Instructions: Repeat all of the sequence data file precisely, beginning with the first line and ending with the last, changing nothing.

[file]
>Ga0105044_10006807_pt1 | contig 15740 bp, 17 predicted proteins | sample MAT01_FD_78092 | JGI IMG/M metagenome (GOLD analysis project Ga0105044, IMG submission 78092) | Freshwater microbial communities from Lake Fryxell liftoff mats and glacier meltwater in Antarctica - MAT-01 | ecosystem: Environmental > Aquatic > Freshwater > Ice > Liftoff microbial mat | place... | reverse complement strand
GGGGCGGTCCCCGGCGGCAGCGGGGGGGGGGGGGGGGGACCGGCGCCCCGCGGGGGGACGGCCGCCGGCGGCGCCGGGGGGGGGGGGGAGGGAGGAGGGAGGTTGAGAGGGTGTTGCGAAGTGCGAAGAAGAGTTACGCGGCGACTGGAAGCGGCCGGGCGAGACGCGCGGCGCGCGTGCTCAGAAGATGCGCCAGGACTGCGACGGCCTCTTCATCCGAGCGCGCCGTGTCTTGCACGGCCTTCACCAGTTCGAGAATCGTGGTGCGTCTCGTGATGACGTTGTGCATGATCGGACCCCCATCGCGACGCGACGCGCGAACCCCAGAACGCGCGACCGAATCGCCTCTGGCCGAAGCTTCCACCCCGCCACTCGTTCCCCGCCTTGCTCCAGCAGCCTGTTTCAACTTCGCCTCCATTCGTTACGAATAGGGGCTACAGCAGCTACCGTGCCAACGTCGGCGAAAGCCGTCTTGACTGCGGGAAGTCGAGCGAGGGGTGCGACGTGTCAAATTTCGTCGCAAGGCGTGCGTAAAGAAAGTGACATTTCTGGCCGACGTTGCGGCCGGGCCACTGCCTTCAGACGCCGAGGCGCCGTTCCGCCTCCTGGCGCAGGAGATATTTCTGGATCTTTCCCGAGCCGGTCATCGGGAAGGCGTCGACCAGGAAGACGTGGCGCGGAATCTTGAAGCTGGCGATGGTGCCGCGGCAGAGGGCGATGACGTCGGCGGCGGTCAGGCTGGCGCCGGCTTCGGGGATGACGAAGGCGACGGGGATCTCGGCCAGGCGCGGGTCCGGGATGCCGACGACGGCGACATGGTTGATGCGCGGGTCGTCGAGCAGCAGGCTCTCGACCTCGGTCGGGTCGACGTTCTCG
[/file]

>Ga0105044_10006807_pt1 | contig 15740 bp, 17 predicted proteins | sample MAT01_FD_78092 | JGI IMG/M metagenome (GOLD analysis project Ga0105044, IMG submission 78092) | Freshwater microbial communities from Lake Fryxell liftoff mats and glacier meltwater in Antarctica - MAT-01 | ecosystem: Environmental > Aquatic > Freshwater > Ice > Liftoff microbial mat | place... | reverse complement strand
GGGGCGGTCCCCGGCGGCAGCGGGGGGGGGGGGGGGGGACCGGCGCCCCGCGGGGGGACGGCCGCCGGCGGCGCCGGGGGGGGGGGGGAGGGAGGAGGGAGGTTGAGAGGGTGTTGCGAAGTGCGAAGAAGAGTTACGCGGCGACTGGAAGCGGCCGGGCGAGACGCGCGGCGCGCGTGCTCAGAAGATGCGCCAGGACTGCGACGGCCTCTTCATCCGAGCGCGCCGTGTCTTGCACGGCCTTCACCAGTTCGAGAATCGTGGTGCGTCTCGTGATGACGTTGTGCATGATCGGACCCCCATCGCGACGCGACGCGCGAACCCCAGAACGCGCGACCGAATCGCCTCTGGCCGAAGCTTCCACCCCGCCACTCGTTCCCCGCCTTGCTCCAGCAGCCTGTTTCAACTTCGCCTCCATTCGTTACGAATAGGGGCTACAGCAGCTACCGTGCCAACGTCGGCGAAAGCCGTCTTGACTGCGGGAAGTCGAGCGAGGGGTGCGACGTGTCAAATTTCGTCGCAAGGCGTGCGTAAAGAAAGTGACATTTCTGGCCGACGTTGCGGCCGGGCCACTGCCTTCAGACGCCGAGGCGCCGTTCCGCCTCCTGGCGCAGGAGATATTTCTGGATCTTTCCCGAGCCGGTCATCGGGAAGGCGTCGACCAGGAAGACGTGGCGCGGAATCTTGAAGCTGGCGATGGTGCCGCGGCAGAGGGCGATGACGTCGGCGGCGGTCAGGCTGGCGCCGGCTTCGGGGATGACGAAGGCGACGGGGATCTCGGCCAGGCGCGGGTCCGGGATGCCGACGACGGCGACATGGTTGATGCGCGGGTCGTCGAGCAGCAGGCTCTCGACCTCGGTCGGGTCGACGTTCTCG